Strategy #1: Identify negative and irrational self-talk that clouds your logical judgment.


Exercise:

Think of a recent helicopter parent moment…

On a piece of paper, draw a chart with 5 columns labelled A-B-C-D-E (split the D column into 2)…


C – write down the unpleasant feelings and behaviours that accompanied this event (CONSEQUENCES)

A – write down the specific ‘thing’ that triggered the feelings and behaviours (ACTIVATION)

B – capture the self-talk that immediately followed the trigger; pin down what went through your mind (BELIEFS)

D – debate, dispute, discard the items in the BELIEFS column. Rigorously examine your internal dialogue, thoughts, values, beliefs; use key questions to debate and dispute (Where’s the proof? Alternate explanations/possibilities? Similar events/beliefs AND you were wrong? If this happened to someone else and they asked your advice, what would you say?) Items that do not resonate with who you are BELIEFS. Place those in the BELIEF column. Items that resonate with who you are, are TRUTHS. Put those in the TRUTH column.

E – what are the EFFECTS of your debate/dispute/discard? If you change your thoughts/beliefs, does this change your outcome, behaviour? How?

Doing this exercise on a regular basis will heighten your awareness of your inner thoughts (self-regard) that are triggering your emotions, enabling you to be more aware of your emotional state and the impact that has on your problem solving/decision making, behaviours and actions.


This heightened awareness will allow you to CATCH YOURSELF and make changes quickly toward minimizing helicopter tendencies.


Strategy #2: Identify obstacles that might prevent you from attaining your goals in all areas of your life before they bowl you over.


Exercise:

In a notebook on a blank piece of paper, in the middle of the page…


P - Write down a problem you experienced in the past week. Be accurate in your description based on how you felt about it and what you thought about it when it happened. Not how you think and feel now.

NOTE: as you repeat this exercise daily/weekly, you may also be able to easily identify problems you tend to encounter, repeatedly, because you’re not successfully solving them with the right blend of emotional intelligence skills.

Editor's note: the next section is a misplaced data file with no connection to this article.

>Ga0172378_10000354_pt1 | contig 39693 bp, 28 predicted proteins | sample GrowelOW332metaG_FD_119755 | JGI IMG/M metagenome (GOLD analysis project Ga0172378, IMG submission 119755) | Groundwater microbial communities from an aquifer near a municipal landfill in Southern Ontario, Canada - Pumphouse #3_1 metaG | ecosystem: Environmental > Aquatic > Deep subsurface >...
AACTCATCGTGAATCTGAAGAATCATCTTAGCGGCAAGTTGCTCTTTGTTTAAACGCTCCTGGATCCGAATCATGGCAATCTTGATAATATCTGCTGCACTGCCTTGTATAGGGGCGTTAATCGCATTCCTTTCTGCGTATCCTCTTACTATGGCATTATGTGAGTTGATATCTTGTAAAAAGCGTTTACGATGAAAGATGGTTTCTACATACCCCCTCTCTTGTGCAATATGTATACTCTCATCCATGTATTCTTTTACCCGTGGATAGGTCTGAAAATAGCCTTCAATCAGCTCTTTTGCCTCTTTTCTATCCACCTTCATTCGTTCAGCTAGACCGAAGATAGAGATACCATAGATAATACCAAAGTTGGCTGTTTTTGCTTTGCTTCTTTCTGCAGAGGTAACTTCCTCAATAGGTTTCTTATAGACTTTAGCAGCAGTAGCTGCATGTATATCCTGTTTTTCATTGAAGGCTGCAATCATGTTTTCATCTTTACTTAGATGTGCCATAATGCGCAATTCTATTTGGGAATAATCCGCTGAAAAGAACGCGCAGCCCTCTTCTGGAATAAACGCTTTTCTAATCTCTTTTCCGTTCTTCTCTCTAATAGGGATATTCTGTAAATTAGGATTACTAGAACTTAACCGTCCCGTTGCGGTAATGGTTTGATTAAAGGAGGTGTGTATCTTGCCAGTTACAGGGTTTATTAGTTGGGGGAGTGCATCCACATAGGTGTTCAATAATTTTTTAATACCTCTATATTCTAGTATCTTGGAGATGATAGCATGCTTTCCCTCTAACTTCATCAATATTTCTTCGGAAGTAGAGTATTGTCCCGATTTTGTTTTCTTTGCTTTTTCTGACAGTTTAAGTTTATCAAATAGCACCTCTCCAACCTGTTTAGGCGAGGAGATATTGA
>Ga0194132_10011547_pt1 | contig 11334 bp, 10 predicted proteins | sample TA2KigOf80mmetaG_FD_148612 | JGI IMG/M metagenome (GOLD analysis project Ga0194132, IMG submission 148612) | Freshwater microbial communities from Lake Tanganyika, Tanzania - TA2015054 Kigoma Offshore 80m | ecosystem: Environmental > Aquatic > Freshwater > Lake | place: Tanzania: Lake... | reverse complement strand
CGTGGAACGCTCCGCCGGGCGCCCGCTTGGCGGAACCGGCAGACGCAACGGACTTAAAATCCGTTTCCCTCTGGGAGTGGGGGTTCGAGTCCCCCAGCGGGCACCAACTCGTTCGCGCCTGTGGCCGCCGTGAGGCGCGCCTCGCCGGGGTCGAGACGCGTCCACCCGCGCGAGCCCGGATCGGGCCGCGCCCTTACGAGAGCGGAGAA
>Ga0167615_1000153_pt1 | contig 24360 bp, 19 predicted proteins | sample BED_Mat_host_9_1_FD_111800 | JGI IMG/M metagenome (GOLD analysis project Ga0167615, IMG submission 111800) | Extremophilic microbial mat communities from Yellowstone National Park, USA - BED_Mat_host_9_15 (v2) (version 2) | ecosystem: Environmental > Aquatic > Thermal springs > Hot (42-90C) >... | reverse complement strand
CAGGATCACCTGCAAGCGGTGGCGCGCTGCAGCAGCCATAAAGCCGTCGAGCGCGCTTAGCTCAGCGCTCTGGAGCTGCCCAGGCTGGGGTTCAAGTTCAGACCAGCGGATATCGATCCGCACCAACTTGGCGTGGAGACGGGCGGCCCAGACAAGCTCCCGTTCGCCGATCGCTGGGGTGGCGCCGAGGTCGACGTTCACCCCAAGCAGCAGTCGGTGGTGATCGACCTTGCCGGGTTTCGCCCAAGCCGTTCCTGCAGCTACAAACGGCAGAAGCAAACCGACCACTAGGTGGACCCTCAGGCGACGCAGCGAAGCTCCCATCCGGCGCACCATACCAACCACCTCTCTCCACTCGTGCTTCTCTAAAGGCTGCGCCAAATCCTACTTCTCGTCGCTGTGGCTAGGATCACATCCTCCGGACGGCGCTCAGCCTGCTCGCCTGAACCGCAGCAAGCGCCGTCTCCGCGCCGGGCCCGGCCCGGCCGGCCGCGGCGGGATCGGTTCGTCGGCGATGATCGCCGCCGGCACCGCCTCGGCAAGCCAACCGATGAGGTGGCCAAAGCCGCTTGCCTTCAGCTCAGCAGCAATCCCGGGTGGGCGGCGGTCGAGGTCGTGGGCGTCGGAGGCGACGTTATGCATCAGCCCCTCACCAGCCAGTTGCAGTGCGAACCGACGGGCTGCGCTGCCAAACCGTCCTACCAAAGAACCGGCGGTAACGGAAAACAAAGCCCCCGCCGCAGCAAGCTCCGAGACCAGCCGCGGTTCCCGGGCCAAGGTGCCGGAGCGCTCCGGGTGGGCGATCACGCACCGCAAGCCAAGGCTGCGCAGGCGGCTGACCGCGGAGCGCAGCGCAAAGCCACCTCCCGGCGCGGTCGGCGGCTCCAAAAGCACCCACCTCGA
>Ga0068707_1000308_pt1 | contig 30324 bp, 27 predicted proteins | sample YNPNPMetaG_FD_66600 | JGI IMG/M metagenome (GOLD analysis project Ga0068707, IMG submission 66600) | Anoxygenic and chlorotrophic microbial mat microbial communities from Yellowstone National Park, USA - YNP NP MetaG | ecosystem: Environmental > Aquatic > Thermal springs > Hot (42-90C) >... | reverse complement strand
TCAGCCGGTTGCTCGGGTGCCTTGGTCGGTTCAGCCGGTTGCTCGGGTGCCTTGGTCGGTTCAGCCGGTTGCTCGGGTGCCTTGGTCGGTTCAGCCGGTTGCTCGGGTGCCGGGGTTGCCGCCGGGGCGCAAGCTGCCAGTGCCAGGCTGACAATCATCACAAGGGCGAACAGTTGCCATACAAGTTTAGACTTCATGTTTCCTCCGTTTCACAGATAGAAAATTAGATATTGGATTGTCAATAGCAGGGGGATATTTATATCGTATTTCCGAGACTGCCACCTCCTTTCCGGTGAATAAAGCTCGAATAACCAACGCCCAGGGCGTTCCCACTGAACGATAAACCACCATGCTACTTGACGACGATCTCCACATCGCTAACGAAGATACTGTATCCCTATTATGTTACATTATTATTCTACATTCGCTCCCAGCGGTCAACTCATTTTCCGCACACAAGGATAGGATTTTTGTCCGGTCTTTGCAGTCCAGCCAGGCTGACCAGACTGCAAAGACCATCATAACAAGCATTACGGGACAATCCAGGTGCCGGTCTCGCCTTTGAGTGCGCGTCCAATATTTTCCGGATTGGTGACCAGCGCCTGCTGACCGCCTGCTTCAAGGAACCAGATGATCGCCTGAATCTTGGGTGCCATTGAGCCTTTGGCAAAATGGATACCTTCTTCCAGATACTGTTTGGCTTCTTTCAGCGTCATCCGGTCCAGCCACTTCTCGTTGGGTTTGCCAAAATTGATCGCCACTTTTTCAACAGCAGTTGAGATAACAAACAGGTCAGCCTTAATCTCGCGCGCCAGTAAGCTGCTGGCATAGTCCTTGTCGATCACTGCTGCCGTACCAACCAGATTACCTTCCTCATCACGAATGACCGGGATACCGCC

…on the left side of the page…


D – Describe how you attempted to solve the problem. List out the steps you took toward your solution.

O – What was the outcome? Positive? Negative?


…on the right side of the page answer the following questions…


E – State the case by examining the problem and describing it as accurately and REALISTICALLY as possible. Look at it from the point of view of other people – even ask other people what they think. Be as objective as possible while being aware of how your emotions are impacting your objectivity. Remember that objectivity comes when you pay attention to FACTS rather than STORIES.

A – Generate alternative solutions and approaches to the problem by brainstorming. Just get out all ideas at this point. They don’t have to be realistic – just let them come out. Like an idea vomit.

E – Evaluate each alternative solution and consider the probable outcome of this approach to the problem. Prioritize from best to least favorable. Do a gut check before finalizing your list and make sure it also feels right. Choose your best option.

D – Deploy! Give your chosen solution a chance by putting it into play. Evaluate whether your solution solved the problem. If yes – high 5! If no, choose the next solution from your list.



The most adept problem solvers can identify obstacles based on 2 specific skills: intuition (hunches and impressions) and innovation (fresh new ways of viewing issues at hand). By cataloguing and evaluating problems you experience and how you tackled solving them, you train yourself to listen to hunches and impressions that are accurate (trusting your gut because you’ve gotten to know what it sounds like/feels like when it’s right) and you take time to reflect on solutions that you could have chosen but didn’t…arming you with a toolkit of choices the next time you’re faced with a similar problem.


When it comes to helicopter parenting, doing these exercises, arms you with skills that you will need to use in the heat of the moment. What you will find yourself doing is taking time – exercising impulse control – and giving yourself 1-2-3 breaths to check yourself before wrecking yourself.


Or worse – your child.


The physical practice of these exercises alerts you to internal thoughts which lead to feelings and then behaviours of wanting to control, over-protect, helicopter your child’s experiences and life.


This will free up the opportunity for your child to grow emotionally, learning to trust their intuition, trust their abilities, grow their own self-regard and problem-solving skills, know how to look at problems and test the reality of the situation to size up an appropriate and effective solution.


As you do these things, you will notice that your child takes the reigns of their own life, turning to you for your wisdom when they need, and using that wisdom in a way that is considerate of its value.


And you will have raised a child that is ready to take on the world with a skill set of emotional intelligence that greatly benefit their overall well-being and happiness.